Love, war mix in drama

July 20, 1998|By DON AINES

CHAMBERSBURG, Pa. - Take a boy-meets-girl story, throw in some local Civil War history and sprinkle it with a few historical characters and you have the basic plot of "A Love Divided."

The drama played to a nearly full house Sunday at the Capitol Theatre, one of the many events in this year's ChambersFest celebration.

"I wrote all my life, but I never got anywhere until after I retired," co-author Marcus Steinour said as he greeted theatergoers before the play. A retired computer administrator, the St. Thomas, Pa., man said this was the 10th play he has written and the seventh to be produced, mostly for community theater or "off-off-Broadway" in New York.

"I usually go outside to the lobby and walk up and down biting my nails," he said of previous openings.

"Line 'em up," Patricia Goode said to the cast of 21 milling about the lobby a few minutes before the curtain went up. The former president of the Chambersburg Community Theater, she co-directed the production with Virginia Stake, who co-authored the play with Steinour.


The three-act play concerns the love affair between a Chambersburg woman, Catherine Randall, and a Confederate soldier, John Randolph. Leads Jenny Kreyl and Mike Shoeman brought some chemistry to the stage since they also happen to be dating.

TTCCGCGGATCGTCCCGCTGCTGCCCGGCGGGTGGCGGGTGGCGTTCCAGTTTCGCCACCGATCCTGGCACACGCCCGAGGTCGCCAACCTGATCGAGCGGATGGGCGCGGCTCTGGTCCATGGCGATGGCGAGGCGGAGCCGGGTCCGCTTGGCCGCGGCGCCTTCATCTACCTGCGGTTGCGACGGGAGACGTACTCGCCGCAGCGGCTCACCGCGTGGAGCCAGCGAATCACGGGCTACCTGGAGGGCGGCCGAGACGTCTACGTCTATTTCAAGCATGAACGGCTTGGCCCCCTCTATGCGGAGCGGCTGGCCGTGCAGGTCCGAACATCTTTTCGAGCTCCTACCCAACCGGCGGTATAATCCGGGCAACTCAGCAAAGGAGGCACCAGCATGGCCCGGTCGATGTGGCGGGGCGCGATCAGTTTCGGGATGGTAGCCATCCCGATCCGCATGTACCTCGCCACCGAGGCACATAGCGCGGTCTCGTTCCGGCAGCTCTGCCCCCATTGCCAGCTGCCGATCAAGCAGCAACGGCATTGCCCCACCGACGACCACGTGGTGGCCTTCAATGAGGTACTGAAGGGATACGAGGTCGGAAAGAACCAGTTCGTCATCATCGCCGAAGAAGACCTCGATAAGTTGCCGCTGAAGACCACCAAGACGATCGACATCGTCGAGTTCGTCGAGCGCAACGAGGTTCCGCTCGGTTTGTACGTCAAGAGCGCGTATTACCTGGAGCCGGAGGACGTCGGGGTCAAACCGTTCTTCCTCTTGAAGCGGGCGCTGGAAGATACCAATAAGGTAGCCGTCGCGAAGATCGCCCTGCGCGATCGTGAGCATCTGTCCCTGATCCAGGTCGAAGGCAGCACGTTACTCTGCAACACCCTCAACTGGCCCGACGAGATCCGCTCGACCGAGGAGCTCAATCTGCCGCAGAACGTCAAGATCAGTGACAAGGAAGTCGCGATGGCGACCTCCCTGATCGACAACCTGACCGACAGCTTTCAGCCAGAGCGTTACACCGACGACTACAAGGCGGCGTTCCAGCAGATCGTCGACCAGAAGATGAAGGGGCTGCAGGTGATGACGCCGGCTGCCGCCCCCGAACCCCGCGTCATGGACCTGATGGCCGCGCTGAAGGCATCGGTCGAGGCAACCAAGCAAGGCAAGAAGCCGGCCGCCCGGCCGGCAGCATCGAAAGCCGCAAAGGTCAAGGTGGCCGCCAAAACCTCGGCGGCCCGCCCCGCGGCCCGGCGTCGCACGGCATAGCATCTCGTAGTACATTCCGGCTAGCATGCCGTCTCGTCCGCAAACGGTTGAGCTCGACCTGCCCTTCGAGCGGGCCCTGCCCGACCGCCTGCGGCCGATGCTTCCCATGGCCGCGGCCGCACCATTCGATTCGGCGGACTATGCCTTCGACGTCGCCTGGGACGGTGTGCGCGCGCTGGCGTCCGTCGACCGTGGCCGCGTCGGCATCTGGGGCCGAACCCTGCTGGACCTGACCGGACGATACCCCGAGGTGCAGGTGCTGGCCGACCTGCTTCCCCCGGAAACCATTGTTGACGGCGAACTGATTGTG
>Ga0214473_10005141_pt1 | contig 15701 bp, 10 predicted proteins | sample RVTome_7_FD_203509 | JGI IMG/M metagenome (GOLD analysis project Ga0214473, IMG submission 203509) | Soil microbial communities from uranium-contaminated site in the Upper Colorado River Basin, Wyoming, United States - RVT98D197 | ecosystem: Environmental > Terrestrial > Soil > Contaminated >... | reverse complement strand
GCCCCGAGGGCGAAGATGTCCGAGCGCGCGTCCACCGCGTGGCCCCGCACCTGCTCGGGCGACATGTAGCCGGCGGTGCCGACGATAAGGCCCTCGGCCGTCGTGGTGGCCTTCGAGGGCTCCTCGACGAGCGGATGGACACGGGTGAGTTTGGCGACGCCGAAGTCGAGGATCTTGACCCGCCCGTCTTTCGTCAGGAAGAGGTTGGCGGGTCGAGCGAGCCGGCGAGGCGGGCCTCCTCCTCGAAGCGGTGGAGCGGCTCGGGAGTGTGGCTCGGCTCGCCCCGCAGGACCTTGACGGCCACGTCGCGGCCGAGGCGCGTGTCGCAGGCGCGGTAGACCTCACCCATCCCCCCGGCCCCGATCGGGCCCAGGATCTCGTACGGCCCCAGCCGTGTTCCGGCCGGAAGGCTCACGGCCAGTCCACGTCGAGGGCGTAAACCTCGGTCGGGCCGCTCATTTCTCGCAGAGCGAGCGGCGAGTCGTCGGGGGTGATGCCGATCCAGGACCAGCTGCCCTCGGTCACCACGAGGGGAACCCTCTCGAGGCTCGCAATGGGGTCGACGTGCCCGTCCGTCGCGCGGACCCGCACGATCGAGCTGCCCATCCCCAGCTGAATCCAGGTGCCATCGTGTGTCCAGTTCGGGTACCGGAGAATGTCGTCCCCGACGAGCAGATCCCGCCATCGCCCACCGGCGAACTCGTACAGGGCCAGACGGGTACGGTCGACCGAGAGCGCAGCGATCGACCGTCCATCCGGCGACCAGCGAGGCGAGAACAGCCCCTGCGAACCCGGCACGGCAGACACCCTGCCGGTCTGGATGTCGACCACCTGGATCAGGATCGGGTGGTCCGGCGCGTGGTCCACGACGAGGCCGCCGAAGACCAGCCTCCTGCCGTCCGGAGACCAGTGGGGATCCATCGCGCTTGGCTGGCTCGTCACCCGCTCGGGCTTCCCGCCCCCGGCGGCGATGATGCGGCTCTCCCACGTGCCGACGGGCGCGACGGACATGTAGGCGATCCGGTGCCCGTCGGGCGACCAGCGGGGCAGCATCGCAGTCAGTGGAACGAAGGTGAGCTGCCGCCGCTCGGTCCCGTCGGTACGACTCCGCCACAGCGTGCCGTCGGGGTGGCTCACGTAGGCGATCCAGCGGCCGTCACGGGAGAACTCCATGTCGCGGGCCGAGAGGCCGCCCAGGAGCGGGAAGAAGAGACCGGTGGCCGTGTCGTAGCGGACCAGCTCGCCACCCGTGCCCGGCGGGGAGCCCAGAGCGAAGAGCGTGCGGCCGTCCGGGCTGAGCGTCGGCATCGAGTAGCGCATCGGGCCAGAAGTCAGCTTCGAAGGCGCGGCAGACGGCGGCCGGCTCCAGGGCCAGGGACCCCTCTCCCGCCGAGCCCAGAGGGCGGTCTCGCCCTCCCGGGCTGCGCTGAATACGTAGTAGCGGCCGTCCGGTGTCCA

"We actually met here on this stage doing 'Brighton Beach Memories,'" Kreyl said. A recent graduate of Chambersburg High School, Kreyl said she's been acting for about six years and Shoeman has acted, directed or otherwise been involved in more than 50 productions.

"I wanted the lead role before I read the play. After I read it, I wanted to be Mary Elizabeth," said Krista Bruno, who portrayed the play's vixen.

For a play that may never see another performance - Sunday's was the only one scheduled - "A Love Divided" took a lot of work by dozens of volunteers. Goode said pre-production work began six months ago and the cast of students and amateurs began rehearsals in May.

Goode said donations of period costumes helped keep costs down.

Stake said the play made about $2,000 and that profits will be split between the Greater Chambersburg Chamber of Commerce, Chambersburg Community Theater, Capitol Theatre and the Cumberland Valley School of Music.

Steinour, Stake and others said it's too early to determine if "A Love Divided" will become a perennial event.

If not, Steinour has written another, "Phoenix: The Burning of Chambersburg." Next year is the 135th anniversary of the burning of the town by Confederate raiders.

Today the focus at ChambersFest switches from plays to pets. Registration for the Pet Parade begins at 6 p.m. at Kerrstown Square with prizes for Best of Show, Best Costume, Most Exotic or Unusual Pet and three other categories.

ChambersFest, which celebrates the borough's rebuilding after the July 30, 1864, raid, continues through Saturday.

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